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    Sea of neutrality dominates current colour trends: Laminex's Neil Sookee [Profile]

    Stephanie McDonald

    Neil Sookee is design director at Laminex Australia ‎Group, which is currently celebrating its 80th anniversary. He was originally a qualified industrial chemist and has worked with Formica Australia, Laminex Australia and Formica Group for more than three decades.

    Architecture & Design spoke to Sookee about why he’s intrigued by the chameleon-like nature of laminate, colour trends and why designers should be careful about specifying dark surfaces in high-wear areas.

    How did you come to be involved in the melamine and veneer laminate industry? What sparked your interest?

    I started with Formica Australia as an industrial chemist and gained experience in the chemistry and industrial manufacture of prefinished boards, solid surfacing and high pressure laminate. At the time, I did not have a lot of knowledge about laminate materials and I was intrigued about the chameleon-like nature of this ubiquitous material. I was interested in why certain colours were difficult to produce and why they did not always translate easily between different processes.

    This led to investigating the nature of papers and pigments used as raw materials. It was unavoidable to then become fascinated in how certain colours changed over time, local and international style preferences, evolving technology and the pure subject of colour – the physics, history, cultural significance, colour systems, colour language and even to the human response to colour, whether psychological or physiological.

    What are your personal style and design preferences?

    I’m interested in eclectic combinations of colours, textures and objects – things that represent my life’s journey. Overall, personal space is about individual style, warmth and comfort to me. Not so spartan as to be soulless, but neither filled with clutter and frou-frou. And to be completely honest, I don’t mind a bit of kitsch for quirkiness.

    What colours are popular at the moment? What colours do you think will be popular next year?

    This depends on what application or market segment you look at. For commercial and residential interiors, we seem to be bathed in a sea of neutrality – whites and tinted whites, grey and browns. In part this is because of economy and the need for longevity in a material. In part it is also about an increasing interest in pure and natural materials and their intrinsic colour. The palette of these materials like stone, porcelain and raw textiles is essentially a neutral palette.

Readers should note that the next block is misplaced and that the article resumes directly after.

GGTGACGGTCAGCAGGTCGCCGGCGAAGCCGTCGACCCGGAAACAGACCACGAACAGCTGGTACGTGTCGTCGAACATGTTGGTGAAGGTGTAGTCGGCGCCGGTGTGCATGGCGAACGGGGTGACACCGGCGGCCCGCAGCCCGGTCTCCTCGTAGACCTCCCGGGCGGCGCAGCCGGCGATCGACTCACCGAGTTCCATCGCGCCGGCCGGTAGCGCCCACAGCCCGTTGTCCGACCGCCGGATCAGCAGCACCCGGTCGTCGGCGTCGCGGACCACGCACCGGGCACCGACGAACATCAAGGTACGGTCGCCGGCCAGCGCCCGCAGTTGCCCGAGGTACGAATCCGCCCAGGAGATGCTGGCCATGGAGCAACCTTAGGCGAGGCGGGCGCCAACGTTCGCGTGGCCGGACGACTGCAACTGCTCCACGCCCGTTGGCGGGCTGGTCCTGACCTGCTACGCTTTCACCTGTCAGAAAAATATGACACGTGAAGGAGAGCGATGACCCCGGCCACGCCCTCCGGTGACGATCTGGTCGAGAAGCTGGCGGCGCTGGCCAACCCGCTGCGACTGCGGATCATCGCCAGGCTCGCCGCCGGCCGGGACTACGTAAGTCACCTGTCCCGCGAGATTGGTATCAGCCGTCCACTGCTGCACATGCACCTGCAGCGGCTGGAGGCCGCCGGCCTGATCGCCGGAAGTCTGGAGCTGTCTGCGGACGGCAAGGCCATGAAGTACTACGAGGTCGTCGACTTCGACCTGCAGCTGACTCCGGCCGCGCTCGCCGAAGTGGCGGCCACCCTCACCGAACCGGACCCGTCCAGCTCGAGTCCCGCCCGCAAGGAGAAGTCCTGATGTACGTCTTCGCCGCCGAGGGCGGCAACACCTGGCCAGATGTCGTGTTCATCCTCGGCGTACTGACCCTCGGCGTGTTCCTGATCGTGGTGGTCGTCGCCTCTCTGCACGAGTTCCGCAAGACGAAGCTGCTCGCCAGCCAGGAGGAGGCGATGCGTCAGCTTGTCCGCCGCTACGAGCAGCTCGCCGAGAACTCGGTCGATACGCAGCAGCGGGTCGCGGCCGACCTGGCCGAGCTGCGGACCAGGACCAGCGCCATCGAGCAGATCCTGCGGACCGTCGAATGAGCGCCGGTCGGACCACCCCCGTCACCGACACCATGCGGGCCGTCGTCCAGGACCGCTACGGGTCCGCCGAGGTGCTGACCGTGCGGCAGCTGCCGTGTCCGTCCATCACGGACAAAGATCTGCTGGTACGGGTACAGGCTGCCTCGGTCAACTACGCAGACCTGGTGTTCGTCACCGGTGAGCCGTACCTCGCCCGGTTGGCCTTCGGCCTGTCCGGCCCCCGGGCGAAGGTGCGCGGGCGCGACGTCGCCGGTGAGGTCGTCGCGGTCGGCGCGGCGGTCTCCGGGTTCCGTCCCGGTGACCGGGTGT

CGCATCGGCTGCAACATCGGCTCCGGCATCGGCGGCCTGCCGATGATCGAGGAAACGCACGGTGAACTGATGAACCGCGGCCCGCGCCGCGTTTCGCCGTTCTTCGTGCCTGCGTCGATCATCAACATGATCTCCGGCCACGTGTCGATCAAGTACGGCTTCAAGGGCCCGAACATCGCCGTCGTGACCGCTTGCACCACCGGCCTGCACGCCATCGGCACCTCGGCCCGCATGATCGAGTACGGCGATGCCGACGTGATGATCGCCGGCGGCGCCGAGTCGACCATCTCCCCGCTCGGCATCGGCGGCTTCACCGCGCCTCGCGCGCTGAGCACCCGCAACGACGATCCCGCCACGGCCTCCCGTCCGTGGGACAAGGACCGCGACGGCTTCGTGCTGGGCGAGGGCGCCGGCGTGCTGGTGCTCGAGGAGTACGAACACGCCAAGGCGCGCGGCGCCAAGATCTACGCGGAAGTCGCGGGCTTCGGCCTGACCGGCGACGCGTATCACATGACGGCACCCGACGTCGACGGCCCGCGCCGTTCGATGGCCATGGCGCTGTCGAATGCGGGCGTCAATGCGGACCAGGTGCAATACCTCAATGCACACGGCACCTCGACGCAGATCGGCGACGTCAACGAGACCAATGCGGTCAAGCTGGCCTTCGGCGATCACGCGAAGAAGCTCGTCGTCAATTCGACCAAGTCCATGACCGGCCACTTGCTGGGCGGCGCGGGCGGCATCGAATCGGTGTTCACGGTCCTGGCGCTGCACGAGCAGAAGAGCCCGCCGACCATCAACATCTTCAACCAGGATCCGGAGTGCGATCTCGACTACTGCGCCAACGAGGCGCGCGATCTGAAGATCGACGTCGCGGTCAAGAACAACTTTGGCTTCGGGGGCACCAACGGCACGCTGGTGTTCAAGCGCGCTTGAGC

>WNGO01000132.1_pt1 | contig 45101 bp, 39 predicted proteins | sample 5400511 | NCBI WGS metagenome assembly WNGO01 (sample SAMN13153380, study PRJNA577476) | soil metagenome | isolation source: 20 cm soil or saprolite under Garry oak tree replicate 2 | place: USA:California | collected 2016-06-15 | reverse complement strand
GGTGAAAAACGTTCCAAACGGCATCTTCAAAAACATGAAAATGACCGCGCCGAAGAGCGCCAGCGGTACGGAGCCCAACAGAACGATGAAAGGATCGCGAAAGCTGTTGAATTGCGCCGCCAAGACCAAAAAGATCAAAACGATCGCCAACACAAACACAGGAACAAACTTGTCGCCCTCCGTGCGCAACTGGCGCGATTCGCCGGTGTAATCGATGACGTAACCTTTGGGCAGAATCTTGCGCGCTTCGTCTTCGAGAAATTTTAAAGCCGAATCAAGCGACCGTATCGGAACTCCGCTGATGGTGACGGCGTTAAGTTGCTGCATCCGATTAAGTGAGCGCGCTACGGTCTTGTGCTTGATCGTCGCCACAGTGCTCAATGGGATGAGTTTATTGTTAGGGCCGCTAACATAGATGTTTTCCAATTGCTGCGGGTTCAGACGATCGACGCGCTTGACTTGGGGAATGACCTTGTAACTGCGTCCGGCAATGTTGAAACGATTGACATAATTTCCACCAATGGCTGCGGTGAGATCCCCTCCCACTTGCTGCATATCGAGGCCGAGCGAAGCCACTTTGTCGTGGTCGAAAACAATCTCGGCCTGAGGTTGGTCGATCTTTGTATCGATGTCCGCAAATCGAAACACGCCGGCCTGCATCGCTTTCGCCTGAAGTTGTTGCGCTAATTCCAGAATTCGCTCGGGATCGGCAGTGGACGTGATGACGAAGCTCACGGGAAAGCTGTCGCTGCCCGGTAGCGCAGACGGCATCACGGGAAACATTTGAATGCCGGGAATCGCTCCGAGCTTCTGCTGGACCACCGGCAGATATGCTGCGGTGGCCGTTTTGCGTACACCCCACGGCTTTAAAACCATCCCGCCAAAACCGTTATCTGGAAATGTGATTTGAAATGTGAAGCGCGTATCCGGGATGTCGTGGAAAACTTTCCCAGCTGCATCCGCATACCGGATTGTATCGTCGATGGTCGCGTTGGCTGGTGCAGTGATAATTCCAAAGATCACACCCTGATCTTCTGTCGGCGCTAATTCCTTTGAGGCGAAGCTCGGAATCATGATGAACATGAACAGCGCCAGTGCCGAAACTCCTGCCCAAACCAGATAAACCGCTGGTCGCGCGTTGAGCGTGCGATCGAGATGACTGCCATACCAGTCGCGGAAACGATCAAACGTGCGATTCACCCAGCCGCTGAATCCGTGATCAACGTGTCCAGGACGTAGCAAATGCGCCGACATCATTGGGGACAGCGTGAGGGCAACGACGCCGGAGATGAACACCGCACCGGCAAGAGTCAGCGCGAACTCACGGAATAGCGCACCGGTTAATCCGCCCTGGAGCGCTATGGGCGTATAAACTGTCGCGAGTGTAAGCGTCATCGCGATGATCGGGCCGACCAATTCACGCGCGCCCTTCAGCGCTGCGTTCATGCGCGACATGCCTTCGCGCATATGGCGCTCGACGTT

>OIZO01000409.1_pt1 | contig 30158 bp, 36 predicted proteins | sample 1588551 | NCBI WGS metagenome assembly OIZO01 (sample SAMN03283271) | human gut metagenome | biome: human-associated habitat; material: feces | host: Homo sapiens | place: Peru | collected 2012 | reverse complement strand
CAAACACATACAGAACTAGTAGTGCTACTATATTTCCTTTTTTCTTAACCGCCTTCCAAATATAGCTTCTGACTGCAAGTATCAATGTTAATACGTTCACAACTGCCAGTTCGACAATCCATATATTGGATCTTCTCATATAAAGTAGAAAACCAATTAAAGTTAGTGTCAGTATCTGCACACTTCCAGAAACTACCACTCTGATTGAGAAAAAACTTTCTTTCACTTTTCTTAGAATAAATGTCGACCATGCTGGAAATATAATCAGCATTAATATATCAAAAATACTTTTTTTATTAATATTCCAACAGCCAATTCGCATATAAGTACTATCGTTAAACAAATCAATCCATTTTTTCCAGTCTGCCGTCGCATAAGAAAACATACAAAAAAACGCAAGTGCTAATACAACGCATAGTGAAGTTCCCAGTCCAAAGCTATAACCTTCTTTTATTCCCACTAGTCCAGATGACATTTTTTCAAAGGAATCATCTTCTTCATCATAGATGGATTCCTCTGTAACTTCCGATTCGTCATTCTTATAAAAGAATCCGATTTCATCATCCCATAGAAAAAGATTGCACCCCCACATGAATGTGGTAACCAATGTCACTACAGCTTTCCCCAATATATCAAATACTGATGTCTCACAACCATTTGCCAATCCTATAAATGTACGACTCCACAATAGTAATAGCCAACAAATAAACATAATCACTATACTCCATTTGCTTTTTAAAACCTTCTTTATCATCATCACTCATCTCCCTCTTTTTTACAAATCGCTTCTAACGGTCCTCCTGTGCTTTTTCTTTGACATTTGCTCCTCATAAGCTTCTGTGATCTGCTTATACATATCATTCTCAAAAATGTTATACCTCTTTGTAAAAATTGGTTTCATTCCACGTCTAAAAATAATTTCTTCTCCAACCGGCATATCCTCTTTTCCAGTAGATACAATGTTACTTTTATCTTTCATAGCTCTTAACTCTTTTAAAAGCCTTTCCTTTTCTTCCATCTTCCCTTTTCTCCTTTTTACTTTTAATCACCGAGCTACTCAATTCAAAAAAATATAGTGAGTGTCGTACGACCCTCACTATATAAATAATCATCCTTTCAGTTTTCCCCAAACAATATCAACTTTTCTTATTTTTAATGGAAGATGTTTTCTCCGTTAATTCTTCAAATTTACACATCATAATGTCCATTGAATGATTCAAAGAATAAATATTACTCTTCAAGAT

For certain segments like education and retail fitout, the world is a little more colourful and to do with stimulation and special effect. Mainstream palettes will remain essentially neutral, serving as a backdrop for the occasional splash of colour. Blues will turn cooler after seasons of red and yellow-based blues and pure blues will go ever deeper towards deepest indigo.

    Grey will influence materials as well. Either as a backdrop to other materials or mixed with them – we expect to see an increasing influence of grey on the brown palette and on woodgrains.

    What colours would you be happy to never see in an interior again?

    Every colour has its place when used in the right way. There is no such thing as a bad colour really – just bad use of colour. But I would be pleased if I never saw a Granny Smith benchtop with burnt orange cupboards in a kitchen again.

    What common mistakes do you think designers make when it comes to choosing interior materials?

    Ah, this for me is essentially about materials that are fit for purpose. It’s not so much a designer’s mistake but an opportunity for a better understanding about the physicality of materials.

    Dark colours on high wear surfaces, for example, pop up as an occasional problem. In the laminate world, dark colours are no less robust than lighter colours, but they can show superficial wear-and-tear more readily than lighter colours. This really applies, regardless of what the material is.

    Think about automotive paint finishes as another example. Black looks great when new, but cleaning and polishing marks will be more evident than on white.

    What is your favourite non-laminate interior product?

    I’d have to say textile because of the assortment and choice available for every interior, whether commercial or residential. There is a range of colours, tactility and the ability to layer to create the effect of depth combined with lightness. I also like the possibilities ranging from modern, high-tech looks to simple hand-woven forms referencing times long ago.

    Who is your favourite designer?

    This is a tough question! There are so many wonderful designers who have created amazing works, it’s hard to single someone out. I do have a particular liking for the works of Patricia Urquiola, whom I have been following for many years. I think she has a deep understanding of the materials with which she works, whether it is metal, textile or ceramics – and a great understanding of colour.

    Urquiola seems always to be ‘of the time’. One of my recent favourites is the beautiful Dechirer tiles that she created for Mutina – the look of traditional artisanal motifs translated into a ceramic material.

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